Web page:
I must confess that I’m carrying some baggage. As a devout fantasy fan and a long-time harp player, in this three-part post I hope to both pour out years of pent-up frustration and present a valid analysis of the treatment of harp in fantasy novels and how it affects readers. And perhaps while reading it you’ll find a few titles to add to your book list.
I feel justified in using a few Sci-Fi examples because Sci-Fi and Fantasy are shelved together at the library. And though I read a great deal, I have most definitely not consumed every harp-related novel in the relevant genres. If you know of a book that needs to be part of this discussion, please comment below!
The first and most obvious aspect of note is simply the prevalence of the harp in fantasy fiction. Amazon.com comes up with 108 titles for fantasy books with “harp” in their title or in the name of the series. Harp, pipe, & symphony, A String in the Harp, Harpist in the Wind, Merlin’s Harp, The Harp of Winds, The Harp of Imach Thyssel, The Harp and the Blade, The Stone Harp, The Dragon’s Harp, and The Harp of the Grey Rose are just some examples. Why don’t fantasy authors name their works after violins or flutes? (Maybe because a title like “The Broken Violin String” makes me think of a murder mystery set in some New York Symphony before it inspires thoughts of dragons or mages.) Amazon found 57 “violin” titles in the fantasy genre. 83 results for “flutes”. Only two for “banjos”.
What is so fantastic about the harp?
What is it about the harp that makes it so well suited to the fantasy genre? Why do authors make their minstrels harpists and not bagpipers? And why the mystical aura that surrounds harps in general? Even in works as old as fairy tales we see harps with magical capabilities. In Jack and the Bean Stalk for instance, the harp (a rather mean-spirited example of its kind) has the ability both to speak and play on its own. Many modern fantasy novels portray the harp’s sound as if it transcends the physical and connects somehow with a deeper, visceral part of each listener. In her novel The Grey King, Susan Cooper writes:
“Bran ran his fingers gently over the strings. And the sounds that came from them were of such sweetness that Will, beside him, caught his breath in astonishment; he had never heard notes at once so delicate and so resonant, filling the hall with music like the liquid birdsong of summer.’
In Shannon Hale’s River Secrets Razo, our hero, watches a young woman playing harp:
“…the chief of assembly called out for music. Dasha complied, sitting on a cushion in the center of the hall, a harp on her lap, and coaxed a song from the strings… The music jabbed and tugged as though she plucked at his organs. It seemed a lullaby, but one that made the hairs on his neck feel like pressing needles.”
Patricia McKillip describes the sound of the harp with the words,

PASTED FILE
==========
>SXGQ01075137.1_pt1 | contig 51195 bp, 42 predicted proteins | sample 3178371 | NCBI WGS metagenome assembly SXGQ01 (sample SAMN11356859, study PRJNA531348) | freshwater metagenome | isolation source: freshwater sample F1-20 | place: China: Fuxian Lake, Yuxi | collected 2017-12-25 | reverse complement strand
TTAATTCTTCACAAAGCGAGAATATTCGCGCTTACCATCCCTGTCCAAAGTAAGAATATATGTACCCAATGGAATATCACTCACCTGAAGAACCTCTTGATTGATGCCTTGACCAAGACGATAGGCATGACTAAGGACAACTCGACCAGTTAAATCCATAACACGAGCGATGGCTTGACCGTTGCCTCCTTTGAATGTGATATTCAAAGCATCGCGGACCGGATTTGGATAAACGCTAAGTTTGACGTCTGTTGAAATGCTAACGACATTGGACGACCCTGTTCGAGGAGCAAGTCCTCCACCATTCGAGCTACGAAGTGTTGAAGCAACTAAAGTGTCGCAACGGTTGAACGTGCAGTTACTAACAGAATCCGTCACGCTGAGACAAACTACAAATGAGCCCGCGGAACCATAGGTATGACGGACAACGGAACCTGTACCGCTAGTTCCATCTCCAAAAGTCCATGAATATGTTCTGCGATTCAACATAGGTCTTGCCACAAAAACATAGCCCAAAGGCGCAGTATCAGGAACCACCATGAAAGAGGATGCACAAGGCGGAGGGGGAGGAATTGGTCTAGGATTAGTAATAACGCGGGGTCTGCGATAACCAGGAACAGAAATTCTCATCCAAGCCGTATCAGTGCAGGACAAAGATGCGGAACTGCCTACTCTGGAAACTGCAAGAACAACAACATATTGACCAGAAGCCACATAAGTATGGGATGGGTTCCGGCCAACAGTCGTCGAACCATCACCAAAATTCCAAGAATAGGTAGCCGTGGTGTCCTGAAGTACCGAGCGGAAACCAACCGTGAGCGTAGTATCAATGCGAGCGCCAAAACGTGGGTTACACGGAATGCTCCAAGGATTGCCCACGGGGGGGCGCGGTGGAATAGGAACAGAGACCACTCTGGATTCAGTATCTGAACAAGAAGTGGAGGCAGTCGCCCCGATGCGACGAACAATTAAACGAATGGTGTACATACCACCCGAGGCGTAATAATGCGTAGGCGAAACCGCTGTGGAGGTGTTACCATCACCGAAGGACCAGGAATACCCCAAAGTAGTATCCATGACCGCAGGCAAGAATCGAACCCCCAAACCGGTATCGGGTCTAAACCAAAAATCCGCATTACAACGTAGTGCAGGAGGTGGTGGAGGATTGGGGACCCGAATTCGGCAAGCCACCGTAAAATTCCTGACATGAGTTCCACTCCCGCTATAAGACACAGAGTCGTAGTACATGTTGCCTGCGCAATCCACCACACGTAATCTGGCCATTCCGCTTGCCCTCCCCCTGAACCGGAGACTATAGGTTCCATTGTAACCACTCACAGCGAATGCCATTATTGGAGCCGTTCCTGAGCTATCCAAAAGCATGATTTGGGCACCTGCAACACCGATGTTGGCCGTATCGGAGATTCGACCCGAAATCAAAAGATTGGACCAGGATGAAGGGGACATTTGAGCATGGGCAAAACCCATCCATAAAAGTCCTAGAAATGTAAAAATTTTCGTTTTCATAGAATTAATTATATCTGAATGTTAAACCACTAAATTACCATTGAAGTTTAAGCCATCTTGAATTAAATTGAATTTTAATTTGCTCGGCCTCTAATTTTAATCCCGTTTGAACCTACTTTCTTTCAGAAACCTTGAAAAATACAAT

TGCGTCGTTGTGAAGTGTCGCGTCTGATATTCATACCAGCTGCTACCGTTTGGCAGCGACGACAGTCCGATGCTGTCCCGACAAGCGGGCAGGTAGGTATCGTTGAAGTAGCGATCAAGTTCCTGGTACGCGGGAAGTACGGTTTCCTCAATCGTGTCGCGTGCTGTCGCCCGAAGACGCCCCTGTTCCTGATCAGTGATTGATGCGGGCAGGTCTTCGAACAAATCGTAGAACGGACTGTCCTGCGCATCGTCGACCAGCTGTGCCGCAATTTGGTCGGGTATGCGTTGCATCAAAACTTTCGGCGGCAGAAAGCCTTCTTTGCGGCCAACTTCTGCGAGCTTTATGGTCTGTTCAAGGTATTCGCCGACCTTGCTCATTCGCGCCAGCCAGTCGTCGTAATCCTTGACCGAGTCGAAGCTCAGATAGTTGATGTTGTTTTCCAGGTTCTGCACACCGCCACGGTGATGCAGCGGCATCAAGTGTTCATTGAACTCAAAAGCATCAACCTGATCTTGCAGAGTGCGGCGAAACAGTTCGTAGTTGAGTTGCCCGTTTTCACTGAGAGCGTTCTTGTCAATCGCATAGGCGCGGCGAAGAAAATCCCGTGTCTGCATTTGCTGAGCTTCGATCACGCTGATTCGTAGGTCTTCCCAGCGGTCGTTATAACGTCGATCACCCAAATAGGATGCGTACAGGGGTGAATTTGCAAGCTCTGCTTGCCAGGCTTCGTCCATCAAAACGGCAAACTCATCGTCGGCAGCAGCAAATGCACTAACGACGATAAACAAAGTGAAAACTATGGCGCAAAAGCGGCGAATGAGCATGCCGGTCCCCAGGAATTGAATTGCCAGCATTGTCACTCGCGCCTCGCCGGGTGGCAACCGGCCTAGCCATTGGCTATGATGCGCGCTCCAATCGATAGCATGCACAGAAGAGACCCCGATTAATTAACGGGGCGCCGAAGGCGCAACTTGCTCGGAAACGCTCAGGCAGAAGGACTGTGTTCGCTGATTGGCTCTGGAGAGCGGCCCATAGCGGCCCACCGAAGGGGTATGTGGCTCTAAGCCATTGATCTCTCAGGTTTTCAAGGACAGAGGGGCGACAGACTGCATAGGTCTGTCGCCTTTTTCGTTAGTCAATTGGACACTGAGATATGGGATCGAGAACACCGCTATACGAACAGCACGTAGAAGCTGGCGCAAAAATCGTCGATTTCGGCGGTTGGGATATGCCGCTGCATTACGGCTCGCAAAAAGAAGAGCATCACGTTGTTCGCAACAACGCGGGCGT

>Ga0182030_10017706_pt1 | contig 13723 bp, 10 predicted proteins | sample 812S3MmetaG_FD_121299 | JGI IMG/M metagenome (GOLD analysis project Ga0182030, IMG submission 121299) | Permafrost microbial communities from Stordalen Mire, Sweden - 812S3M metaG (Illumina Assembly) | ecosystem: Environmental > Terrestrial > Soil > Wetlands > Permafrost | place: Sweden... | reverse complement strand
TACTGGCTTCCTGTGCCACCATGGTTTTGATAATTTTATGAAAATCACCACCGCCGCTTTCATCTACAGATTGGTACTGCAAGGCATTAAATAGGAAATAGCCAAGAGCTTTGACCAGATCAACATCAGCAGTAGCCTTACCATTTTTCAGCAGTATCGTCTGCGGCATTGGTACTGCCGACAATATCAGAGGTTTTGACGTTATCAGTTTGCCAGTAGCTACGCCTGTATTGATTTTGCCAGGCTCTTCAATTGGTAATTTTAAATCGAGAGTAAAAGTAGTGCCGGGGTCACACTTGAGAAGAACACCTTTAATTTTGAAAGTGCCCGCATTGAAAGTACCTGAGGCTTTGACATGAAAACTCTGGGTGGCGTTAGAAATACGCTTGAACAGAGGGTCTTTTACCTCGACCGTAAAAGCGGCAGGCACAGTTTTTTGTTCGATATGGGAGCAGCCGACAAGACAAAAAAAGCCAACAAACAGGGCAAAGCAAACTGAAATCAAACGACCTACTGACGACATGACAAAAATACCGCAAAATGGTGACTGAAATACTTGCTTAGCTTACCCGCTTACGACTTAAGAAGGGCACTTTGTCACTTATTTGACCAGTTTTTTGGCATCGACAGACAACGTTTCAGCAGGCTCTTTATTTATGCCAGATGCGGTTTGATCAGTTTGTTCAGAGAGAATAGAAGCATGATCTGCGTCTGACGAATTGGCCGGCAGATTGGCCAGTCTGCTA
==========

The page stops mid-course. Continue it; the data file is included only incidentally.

“The harping filled Morgon’s heart with soft, light summer winds and the deep, wild winds that he loved; the slow, rich measures matched the beat of his blood.”
In Morgan Llywelyn’s Bard, she suggests the kind of magical power harps possess in fantasy, writing,
“[The king] glanced impatiently toward the bard and Amergin immediately took Clarsah from her case and strummed her strings. At the harp’s command, silence descended on the hall.”
Why this fascination?
Several ideas spring to mind. Historically, even in our real world, harps have been revered as special. Some of this may stem from the Biblical account of Saul and David in which, whenever Saul was troubled, “David would take his harp and play. Then relief would come to Saul; he would feel better, and the evil spirit would leave him.” Regardless of whether harp (above all other instruments) is God’s chosen musical instrument for soothing people or whether God was simply using David’s harp at that time for that purpose, this particular aspect of the instrument has achieved an enduring fame. I hear the phrase, “Harp is so soothing” all the time.
In terms of the number of people who know how to play harp, it is quite a rare instrument, and a difficult one (the “most” difficult according to some), as well as beautiful. The fact that it is not part of most peoples’ quotidian existence makes it exotic. And its long history ties it not only to King Saul’s court, but to the great Celtic halls of old and the traveling bards who sang for their bread all across Europe. Nancy Bond describes one such scene in “The String of a Harp”:
“[It] sang glimpses of the great halls of kings, like that of the golden king, long and full of firelight, men, and hounds. No matter where the [harpers] stopped to ask lodging, they were granted it gladly and admitted to whatever company was there. All men’s dwellings, rich or humble, were open to the bard and his boy, and always the two paid in songs and tales.”
This description, though found in a fiction book, stems from actual Celtic history where bards, according to Burkholder’s History of Western Music, would “sing epics at banquets and other occasions, accompanying themselves on harp and other instruments…”
Most people will agree that there’s something special about the harp. New acquaintances inform me excitedly, “You’re the first harpist I’ve met!” (It makes me feel like I ought always to be on my best behavior, so as to best represent my kind…) In “Harp in the Fantasy Novel, Part 2,” I’ll expound on the specifics of how fantasy harps differ from ‘real’ harps and introduce exactly why those differences make me mad.
Stephanie Claussen is a professional harpist from Minneapolis, Minnesota. She performs on her harp throughout Minnesota in various concerts, recitals, and collaborations with other musicians. Consider signing up for her e-mail newsletter to be notified directly of upcoming performances and important announcements.